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Friday, April 10 • 10:30am - 11:55am
FR10.30.05 Ferguson, Metropolitan Fragmentation and Ontologies of Segregation

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Generally, big cities demand the attention of urban affairs scholars. But for one month and counting, a small city has demanded it -- Ferguson, Missouri. A notable aspect of Ferguson, beyond its racial composition, civil unrest, and militarized police response is its “suburban” location. To what degree is it a potent symbol of the negative consequences of metropolitan fragmentation and socioeconomic regions restructure and reinforce their complex web of disadvantages, inequalities, and injustices? This panel invites scholars of cities, suburban, and regional scholars to consider what Ferguson and satellite cities like it represent in the light of research suggesting new racial geographies and ontologies of segregation, the suburbanization of poverty and fiscal crisis, post-foreclosure real estate markets and current housing policy, regional and subregional governances and the (sub)urbanization of social movements, etc.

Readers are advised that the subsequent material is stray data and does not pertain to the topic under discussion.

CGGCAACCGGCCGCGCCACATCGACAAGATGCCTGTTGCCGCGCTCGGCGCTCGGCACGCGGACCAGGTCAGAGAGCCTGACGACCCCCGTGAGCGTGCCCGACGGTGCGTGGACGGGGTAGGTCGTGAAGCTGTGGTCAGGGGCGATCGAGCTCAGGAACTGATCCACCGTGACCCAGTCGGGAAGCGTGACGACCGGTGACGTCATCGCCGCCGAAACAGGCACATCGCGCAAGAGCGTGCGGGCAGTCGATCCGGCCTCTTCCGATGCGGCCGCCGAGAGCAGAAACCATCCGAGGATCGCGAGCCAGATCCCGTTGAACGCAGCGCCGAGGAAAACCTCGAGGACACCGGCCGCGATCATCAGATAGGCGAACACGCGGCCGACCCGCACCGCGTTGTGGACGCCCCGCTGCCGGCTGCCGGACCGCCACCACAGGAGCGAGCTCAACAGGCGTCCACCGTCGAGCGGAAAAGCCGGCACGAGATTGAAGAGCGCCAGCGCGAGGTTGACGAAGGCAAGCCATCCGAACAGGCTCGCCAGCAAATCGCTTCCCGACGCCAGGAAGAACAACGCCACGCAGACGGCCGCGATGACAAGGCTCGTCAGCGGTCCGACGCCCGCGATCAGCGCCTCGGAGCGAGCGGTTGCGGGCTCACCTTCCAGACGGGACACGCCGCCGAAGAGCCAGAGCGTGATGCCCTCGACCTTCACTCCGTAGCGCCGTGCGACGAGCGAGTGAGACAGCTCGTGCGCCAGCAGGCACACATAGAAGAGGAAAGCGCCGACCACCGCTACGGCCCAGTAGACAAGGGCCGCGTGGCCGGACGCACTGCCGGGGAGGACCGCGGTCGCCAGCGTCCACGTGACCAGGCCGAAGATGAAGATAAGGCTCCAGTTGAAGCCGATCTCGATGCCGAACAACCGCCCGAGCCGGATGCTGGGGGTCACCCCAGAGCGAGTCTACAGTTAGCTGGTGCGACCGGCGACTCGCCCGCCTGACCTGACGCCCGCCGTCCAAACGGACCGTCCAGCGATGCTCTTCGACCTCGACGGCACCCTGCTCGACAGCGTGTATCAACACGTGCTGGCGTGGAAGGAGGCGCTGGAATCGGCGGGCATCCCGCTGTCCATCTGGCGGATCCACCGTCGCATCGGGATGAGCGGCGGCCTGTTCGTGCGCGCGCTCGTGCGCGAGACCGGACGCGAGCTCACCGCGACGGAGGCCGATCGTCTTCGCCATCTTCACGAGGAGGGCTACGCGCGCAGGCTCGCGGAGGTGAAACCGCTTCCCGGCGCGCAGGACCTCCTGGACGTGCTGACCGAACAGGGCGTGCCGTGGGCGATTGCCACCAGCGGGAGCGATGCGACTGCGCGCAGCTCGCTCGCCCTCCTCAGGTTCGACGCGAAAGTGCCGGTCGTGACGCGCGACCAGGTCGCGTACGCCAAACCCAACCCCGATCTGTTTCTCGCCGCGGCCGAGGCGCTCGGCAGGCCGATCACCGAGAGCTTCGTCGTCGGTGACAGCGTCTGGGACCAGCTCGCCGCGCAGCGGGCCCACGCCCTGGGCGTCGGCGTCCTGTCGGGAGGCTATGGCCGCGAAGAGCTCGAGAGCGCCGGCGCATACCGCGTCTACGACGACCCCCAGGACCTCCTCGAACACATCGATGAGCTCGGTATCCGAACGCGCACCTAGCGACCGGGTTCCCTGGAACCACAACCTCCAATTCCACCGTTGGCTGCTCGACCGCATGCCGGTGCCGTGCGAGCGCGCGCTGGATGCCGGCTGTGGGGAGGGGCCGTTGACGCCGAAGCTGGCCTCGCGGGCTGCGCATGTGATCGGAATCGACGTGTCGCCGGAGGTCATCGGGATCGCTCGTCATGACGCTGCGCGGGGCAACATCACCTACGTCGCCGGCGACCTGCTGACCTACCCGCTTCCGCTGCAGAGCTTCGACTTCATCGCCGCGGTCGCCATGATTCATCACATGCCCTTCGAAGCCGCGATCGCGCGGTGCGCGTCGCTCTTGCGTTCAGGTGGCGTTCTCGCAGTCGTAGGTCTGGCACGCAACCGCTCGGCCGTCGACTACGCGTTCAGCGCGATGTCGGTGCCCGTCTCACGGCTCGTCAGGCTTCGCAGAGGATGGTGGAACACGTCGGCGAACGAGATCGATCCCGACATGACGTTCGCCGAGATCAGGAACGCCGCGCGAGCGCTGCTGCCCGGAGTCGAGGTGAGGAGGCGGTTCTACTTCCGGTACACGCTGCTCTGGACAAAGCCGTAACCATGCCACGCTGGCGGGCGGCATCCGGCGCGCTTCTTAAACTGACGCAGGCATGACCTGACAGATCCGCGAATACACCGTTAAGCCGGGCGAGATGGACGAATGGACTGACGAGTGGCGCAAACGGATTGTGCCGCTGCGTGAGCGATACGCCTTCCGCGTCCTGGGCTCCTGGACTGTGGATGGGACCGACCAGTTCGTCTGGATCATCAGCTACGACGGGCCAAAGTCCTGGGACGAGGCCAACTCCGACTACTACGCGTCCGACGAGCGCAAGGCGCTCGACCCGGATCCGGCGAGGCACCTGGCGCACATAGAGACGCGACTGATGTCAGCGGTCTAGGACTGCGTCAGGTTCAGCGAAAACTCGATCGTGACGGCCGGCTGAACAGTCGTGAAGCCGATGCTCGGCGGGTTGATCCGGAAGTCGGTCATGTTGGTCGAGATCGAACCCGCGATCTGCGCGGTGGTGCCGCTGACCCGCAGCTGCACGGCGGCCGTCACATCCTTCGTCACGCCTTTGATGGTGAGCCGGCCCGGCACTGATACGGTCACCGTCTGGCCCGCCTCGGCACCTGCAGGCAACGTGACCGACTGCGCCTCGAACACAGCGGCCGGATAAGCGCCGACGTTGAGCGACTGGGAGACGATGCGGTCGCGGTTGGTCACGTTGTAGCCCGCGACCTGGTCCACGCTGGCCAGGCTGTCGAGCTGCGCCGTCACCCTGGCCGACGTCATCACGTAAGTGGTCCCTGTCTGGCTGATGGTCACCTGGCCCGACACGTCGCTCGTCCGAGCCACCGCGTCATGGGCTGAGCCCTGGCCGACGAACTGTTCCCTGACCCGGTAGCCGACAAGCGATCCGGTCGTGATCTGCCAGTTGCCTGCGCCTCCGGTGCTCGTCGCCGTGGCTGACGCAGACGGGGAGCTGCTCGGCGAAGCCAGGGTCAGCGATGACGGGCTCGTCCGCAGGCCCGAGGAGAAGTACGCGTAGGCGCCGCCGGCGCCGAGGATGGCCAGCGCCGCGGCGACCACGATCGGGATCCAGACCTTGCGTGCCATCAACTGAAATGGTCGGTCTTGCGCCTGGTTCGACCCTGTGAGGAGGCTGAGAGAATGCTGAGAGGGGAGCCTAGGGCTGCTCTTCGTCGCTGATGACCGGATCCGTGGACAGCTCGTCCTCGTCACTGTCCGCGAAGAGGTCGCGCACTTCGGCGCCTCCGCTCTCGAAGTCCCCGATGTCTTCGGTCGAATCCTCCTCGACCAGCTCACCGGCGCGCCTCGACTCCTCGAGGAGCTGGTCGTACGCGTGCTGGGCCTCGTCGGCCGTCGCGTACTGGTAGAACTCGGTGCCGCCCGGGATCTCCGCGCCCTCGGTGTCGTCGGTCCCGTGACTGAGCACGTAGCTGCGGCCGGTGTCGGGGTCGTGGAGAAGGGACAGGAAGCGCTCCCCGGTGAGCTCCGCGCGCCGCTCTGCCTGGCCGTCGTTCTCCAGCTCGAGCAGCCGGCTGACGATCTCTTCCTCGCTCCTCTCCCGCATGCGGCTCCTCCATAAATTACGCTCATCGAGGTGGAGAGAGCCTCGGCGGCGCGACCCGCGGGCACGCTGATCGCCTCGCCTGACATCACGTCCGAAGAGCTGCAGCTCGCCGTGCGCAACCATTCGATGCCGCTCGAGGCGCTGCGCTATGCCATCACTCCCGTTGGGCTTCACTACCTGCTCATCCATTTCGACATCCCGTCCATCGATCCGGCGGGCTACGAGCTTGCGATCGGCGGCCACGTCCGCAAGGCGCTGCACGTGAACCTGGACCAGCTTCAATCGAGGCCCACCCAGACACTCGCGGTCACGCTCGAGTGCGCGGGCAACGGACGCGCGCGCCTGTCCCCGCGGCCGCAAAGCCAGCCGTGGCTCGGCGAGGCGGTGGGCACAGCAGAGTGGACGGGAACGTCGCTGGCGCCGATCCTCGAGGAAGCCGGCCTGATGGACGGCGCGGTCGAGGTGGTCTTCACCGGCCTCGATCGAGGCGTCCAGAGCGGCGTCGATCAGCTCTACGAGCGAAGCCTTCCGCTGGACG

The Right to Suburbia: Redevelopment and Resistance on the Urban Edge
Willow S. Lung-Amam, University of Maryland College Park

Is Gentrification the New Racially Restrictive Covenant?
Stacey Sutton, Columbia University

Visceral and Spatial Implications of Violence for Mexican Women in Satellite Cities
Elizabeth Sweet, Temple University


Willow Lung-Amam

University of Maryland, College Park

Stacey Sutton

Asst. Professor, Columbia University
avatar for Elizabeth Sweet

Elizabeth Sweet

Geography and Urban Studies, Temple University

avatar for Elizabeth Sweet

Elizabeth Sweet

Geography and Urban Studies, Temple University

Friday April 10, 2015 10:30am - 11:55am
Raphael (2nd floor)